Author Topic: Racking before end of fermentation  (Read 1682 times)

Offline homoeccentricus

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Racking before end of fermentation
« on: January 20, 2016, 09:01:53 PM »
There is this constant discussion on a Dutch forum where it is claimed that it is good to rack beer to another vessel before the end of primary fermentation. Reasons: avoiding oxidation because fermentation with production of co2 will continue in the new vessel, and reduction of risk of autolysis because the beer gets off the yeast cake. Has anyone heard of this method, and does it have some validity? If not, are there any arguments why this could be harmful?

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Offline Joe Sr.

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Re: Racking before end of fermentation
« Reply #1 on: January 20, 2016, 09:11:01 PM »
Has anyone heard of this method, and does it have some validity?

I've heard of people who do it, usually inadvertently or because they were told that it's helpful.  Often they are posting to ask why their fermentation has stalled.  IME, the concerns about autolysis at the homebrew level are overblown.  I regularly leave beer in primary for 4 weeks, sometimes longer, with no ill effect.

If not, are there any arguments why this could be harmful?

The greatest problem I see is that you're pulling the beer off of the majority of the yeast before fermentation has completed.  Thus, increasing the likelihood that the beer will stall or take a long time to reach final gravity.  It's better to let the yeast finish their job in primary.  If you feel you must rack to a secondary, you can purge one with CO2 and rack after fermentation is complete.
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Offline homoeccentricus

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Re: Racking before end of fermentation
« Reply #2 on: January 20, 2016, 09:20:28 PM »
Claim 1 is that people tend not to be able to recognize autolysis when it's present. Claim 2 is that there remains enough yeast in the beer to finish fermentation.

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Offline homoeccentricus

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Re: Racking before end of fermentation
« Reply #3 on: January 20, 2016, 09:21:59 PM »
The question is whether the yeast that has dropped to the bottom has become inert...

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Offline Joe Sr.

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Re: Racking before end of fermentation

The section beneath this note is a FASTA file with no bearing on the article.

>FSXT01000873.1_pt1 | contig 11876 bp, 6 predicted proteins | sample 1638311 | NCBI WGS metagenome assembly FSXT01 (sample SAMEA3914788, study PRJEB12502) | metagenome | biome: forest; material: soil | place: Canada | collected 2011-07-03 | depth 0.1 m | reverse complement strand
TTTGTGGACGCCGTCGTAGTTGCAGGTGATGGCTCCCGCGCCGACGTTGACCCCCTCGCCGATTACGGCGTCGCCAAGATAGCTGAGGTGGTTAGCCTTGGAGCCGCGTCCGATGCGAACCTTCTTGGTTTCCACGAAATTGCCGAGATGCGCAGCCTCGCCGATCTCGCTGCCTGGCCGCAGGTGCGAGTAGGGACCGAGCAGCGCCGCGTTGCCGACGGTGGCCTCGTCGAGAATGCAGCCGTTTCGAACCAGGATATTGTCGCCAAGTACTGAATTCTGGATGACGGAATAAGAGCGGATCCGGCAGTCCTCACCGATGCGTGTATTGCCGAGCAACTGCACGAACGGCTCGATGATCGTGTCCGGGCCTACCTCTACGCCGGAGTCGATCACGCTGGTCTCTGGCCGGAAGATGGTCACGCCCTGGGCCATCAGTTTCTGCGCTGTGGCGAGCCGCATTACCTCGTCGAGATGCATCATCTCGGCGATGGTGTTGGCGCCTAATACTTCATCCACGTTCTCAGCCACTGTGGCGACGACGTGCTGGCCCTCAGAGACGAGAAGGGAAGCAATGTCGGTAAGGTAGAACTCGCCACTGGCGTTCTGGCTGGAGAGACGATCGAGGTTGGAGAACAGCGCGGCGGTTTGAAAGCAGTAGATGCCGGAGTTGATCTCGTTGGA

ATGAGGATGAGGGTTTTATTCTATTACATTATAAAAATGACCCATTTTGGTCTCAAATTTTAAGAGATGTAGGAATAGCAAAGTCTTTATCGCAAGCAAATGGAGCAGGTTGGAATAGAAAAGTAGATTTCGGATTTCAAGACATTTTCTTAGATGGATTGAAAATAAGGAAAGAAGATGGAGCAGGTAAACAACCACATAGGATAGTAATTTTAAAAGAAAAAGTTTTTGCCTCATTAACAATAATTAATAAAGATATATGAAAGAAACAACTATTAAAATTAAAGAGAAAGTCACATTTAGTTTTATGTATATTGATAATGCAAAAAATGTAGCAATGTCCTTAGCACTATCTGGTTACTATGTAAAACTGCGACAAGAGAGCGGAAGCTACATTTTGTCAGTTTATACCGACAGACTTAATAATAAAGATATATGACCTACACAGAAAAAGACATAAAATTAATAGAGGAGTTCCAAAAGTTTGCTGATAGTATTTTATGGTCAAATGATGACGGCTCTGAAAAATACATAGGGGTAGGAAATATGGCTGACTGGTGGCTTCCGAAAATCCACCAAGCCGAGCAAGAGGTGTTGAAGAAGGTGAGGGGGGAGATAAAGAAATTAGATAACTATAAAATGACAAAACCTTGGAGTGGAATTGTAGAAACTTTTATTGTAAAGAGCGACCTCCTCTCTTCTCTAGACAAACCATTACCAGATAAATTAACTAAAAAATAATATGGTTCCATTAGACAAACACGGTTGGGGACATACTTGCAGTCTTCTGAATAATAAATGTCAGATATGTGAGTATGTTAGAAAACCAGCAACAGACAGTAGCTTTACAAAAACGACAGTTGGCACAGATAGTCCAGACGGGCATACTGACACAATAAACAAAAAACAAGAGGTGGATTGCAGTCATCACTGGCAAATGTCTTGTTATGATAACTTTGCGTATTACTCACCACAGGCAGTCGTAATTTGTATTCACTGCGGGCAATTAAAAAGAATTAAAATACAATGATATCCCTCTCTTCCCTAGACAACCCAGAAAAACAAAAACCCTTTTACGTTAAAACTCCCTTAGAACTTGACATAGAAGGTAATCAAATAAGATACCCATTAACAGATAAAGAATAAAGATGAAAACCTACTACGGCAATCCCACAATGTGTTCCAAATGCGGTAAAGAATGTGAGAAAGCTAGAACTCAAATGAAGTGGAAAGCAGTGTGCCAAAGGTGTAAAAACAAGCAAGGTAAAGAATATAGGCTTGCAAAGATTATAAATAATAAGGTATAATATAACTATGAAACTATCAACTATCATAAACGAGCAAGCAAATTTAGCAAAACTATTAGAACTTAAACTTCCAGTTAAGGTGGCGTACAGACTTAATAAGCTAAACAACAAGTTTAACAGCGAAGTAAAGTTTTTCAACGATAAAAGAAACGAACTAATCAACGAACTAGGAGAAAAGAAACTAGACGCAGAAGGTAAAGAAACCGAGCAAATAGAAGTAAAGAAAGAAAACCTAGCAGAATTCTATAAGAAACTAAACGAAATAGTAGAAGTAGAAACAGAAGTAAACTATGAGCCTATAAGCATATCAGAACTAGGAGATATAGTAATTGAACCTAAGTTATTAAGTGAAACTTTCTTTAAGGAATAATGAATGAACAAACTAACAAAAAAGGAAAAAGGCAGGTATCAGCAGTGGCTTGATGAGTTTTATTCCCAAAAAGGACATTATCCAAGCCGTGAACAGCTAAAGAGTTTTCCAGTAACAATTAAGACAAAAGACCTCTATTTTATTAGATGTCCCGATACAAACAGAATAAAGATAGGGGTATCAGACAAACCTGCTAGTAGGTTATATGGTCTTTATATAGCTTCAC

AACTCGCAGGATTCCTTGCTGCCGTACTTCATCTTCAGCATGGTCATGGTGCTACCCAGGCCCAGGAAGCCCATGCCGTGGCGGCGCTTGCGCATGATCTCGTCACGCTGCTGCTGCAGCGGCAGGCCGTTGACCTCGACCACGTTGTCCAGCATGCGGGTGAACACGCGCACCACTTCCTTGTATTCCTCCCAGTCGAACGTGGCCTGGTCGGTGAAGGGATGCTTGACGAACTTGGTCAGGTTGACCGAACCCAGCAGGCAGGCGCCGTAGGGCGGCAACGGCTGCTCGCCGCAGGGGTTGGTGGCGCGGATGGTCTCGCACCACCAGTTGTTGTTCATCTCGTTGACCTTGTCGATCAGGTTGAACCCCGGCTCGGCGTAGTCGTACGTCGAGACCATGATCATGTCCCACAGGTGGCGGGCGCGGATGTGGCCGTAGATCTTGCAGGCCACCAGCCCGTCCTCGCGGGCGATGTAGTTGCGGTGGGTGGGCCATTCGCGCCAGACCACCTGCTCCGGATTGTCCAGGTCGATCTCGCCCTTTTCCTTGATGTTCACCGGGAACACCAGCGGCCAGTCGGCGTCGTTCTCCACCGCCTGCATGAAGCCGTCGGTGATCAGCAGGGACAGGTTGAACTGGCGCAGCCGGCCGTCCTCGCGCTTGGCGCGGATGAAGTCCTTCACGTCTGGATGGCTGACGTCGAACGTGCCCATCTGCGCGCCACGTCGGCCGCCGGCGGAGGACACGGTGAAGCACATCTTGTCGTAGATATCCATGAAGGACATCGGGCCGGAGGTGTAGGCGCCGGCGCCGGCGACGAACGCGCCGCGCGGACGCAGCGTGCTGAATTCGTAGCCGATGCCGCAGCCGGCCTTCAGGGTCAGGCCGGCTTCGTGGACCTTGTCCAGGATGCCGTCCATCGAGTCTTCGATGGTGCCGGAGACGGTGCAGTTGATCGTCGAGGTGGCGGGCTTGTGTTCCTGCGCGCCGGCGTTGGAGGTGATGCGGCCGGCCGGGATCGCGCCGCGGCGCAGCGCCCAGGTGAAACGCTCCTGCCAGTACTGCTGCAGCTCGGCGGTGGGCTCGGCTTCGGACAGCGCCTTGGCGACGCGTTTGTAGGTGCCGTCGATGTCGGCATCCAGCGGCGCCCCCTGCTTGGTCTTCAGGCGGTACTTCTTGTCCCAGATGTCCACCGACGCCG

« Reply #4 on: January 20, 2016, 09:25:38 PM »
The question is whether the yeast that has dropped to the bottom has become inert...

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When I look at my un-stirred starter, there is a lot of CO2 being produced by the yeast on the bottom, so I would say it's not inert.

If autolysis is there, and no one recognizes it, is it really there? 

I suppose you can try it for yourself and see.  I see no benefit to racking my beer to a secondary.
It's all in the reflexes. - Jack Burton

Offline jeffy

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Re: Racking before end of fermentation
« Reply #5 on: January 20, 2016, 10:17:33 PM »
Autolysis does not happen that quickly unless there is a lot of pressure on the yeast.  This is why commercial brewers worry about it and we don't.  We don't have 100 barrels worth of beer pressure on a cylindrical cone of yeast.
Yes, there is still a lot of yeast in suspension, but in my brewing it has stalled fermentation when racked early.
Joe Sr. is correct.
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Offline Frankenbrew

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Re: Racking before end of fermentation
« Reply #6 on: January 20, 2016, 10:21:25 PM »
If you take the beer off of the yeast before it has completed the job (IE fermentation and the re-absorbtion of fermentation by-products) you may risk things that will be worse than autolysis, such as diacetyl and acetylehyde (green apple flavors).
Frank C.

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heart, you brew good ale.'

Offline HoosierBrew

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Re: Racking before end of fermentation
« Reply #7 on: January 20, 2016, 10:53:21 PM »